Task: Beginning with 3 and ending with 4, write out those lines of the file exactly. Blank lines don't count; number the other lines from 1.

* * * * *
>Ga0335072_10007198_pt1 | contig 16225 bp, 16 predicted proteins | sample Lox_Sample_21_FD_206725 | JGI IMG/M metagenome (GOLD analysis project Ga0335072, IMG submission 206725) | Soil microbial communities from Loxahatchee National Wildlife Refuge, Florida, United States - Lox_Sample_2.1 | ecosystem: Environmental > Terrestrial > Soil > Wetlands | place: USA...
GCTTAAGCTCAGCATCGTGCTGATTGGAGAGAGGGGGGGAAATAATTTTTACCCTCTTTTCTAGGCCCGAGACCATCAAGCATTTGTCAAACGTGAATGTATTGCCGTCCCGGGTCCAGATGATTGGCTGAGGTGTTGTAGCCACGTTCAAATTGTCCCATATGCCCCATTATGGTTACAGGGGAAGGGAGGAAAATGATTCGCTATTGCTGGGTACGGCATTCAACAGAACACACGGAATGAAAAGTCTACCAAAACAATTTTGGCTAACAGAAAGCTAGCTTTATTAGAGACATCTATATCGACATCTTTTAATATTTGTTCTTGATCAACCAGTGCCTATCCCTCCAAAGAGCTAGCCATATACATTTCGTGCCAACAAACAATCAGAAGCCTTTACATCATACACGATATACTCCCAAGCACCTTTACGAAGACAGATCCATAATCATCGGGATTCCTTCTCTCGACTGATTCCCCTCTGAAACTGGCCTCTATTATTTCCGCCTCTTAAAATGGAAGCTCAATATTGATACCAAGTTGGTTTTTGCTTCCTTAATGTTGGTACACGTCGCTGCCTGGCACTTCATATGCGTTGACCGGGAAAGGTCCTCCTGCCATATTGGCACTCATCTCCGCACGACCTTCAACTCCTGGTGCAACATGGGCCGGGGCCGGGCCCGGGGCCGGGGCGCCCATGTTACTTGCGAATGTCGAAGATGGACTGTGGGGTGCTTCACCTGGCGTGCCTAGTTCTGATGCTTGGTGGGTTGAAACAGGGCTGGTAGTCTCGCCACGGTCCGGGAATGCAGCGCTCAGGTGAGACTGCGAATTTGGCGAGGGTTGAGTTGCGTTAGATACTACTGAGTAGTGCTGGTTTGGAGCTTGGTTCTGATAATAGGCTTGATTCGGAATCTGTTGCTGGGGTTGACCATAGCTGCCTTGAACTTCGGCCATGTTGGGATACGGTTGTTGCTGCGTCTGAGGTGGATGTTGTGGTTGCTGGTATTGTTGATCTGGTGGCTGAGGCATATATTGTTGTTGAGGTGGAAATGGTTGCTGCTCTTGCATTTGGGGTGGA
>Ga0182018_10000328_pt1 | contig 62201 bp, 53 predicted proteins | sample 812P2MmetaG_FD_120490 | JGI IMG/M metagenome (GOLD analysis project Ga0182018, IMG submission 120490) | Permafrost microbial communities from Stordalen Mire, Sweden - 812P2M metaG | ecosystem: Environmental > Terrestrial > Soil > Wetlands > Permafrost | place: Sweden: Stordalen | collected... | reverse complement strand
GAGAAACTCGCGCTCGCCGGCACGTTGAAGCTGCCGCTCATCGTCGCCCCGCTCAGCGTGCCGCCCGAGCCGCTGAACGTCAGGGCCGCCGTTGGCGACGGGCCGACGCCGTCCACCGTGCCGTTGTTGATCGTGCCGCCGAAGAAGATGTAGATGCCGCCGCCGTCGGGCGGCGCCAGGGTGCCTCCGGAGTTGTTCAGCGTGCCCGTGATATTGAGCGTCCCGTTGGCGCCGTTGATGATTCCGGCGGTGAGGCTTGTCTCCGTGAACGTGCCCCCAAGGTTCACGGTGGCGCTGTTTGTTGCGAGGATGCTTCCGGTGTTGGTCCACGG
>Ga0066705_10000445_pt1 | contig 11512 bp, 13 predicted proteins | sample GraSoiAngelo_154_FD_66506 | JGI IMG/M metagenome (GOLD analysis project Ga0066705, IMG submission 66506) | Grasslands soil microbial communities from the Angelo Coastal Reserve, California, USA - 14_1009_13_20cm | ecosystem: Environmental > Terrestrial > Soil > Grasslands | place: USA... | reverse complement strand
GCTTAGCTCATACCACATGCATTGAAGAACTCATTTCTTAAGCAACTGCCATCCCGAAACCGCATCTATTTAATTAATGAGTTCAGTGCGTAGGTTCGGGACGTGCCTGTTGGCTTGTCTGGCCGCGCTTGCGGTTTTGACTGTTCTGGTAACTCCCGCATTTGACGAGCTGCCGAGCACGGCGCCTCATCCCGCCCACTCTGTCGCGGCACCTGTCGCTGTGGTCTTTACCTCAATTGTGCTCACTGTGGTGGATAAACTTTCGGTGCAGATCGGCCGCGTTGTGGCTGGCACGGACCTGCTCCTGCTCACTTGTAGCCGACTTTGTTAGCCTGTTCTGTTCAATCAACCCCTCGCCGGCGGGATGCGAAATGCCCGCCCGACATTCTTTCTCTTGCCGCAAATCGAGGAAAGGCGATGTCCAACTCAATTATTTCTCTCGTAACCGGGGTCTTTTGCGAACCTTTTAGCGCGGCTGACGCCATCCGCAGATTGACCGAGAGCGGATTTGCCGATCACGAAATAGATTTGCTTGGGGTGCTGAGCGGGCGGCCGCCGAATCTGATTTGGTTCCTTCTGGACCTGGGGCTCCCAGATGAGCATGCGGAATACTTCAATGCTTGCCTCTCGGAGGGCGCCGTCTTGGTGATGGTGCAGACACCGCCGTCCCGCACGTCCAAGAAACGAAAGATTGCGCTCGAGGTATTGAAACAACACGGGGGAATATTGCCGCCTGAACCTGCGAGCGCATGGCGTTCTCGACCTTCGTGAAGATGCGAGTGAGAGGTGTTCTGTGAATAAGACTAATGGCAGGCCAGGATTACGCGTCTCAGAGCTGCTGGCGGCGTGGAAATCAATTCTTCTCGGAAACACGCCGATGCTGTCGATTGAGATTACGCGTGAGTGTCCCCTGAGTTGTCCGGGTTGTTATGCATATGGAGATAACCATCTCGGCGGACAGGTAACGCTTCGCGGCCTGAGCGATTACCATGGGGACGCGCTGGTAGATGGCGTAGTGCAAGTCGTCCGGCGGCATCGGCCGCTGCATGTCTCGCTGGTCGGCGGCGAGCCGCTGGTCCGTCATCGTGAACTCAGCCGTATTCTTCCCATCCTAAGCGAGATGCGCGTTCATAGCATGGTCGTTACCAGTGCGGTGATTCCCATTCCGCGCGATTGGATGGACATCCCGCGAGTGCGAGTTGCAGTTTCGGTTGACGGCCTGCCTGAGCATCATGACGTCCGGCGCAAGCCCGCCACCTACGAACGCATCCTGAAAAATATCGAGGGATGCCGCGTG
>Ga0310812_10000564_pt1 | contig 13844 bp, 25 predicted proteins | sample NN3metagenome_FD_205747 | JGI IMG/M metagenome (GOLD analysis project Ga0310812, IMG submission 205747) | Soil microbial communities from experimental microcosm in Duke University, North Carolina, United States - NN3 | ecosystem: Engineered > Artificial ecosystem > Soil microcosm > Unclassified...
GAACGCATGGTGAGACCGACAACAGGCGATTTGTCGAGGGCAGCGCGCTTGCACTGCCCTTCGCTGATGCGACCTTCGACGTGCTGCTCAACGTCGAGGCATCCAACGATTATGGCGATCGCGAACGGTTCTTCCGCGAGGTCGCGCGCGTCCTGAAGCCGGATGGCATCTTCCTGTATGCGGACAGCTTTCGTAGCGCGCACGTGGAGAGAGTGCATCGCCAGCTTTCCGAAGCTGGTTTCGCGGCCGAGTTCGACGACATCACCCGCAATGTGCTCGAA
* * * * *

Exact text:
>Ga0182018_10000328_pt1 | contig 62201 bp, 53 predicted proteins | sample 812P2MmetaG_FD_120490 | JGI IMG/M metagenome (GOLD analysis project Ga0182018, IMG submission 120490) | Permafrost microbial communities from Stordalen Mire, Sweden - 812P2M metaG | ecosystem: Environmental > Terrestrial > Soil > Wetlands > Permafrost | place: Sweden: Stordalen | collected... | reverse complement strand
GAGAAACTCGCGCTCGCCGGCACGTTGAAGCTGCCGCTCATCGTCGCCCCGCTCAGCGTGCCGCCCGAGCCGCTGAACGTCAGGGCCGCCGTTGGCGACGGGCCGACGCCGTCCACCGTGCCGTTGTTGATCGTGCCGCCGAAGAAGATGTAGATGCCGCCGCCGTCGGGCGGCGCCAGGGTGCCTCCGGAGTTGTTCAGCGTGCCCGTGATATTGAGCGTCCCGTTGGCGCCGTTGATGATTCCGGCGGTGAGGCTTGTCTCCGTGAACGTGCCCCCAAGGTTCACGGTGGCGCTGTTTGTTGCGAGGATGCTTCCGGTGTTGGTCCACGG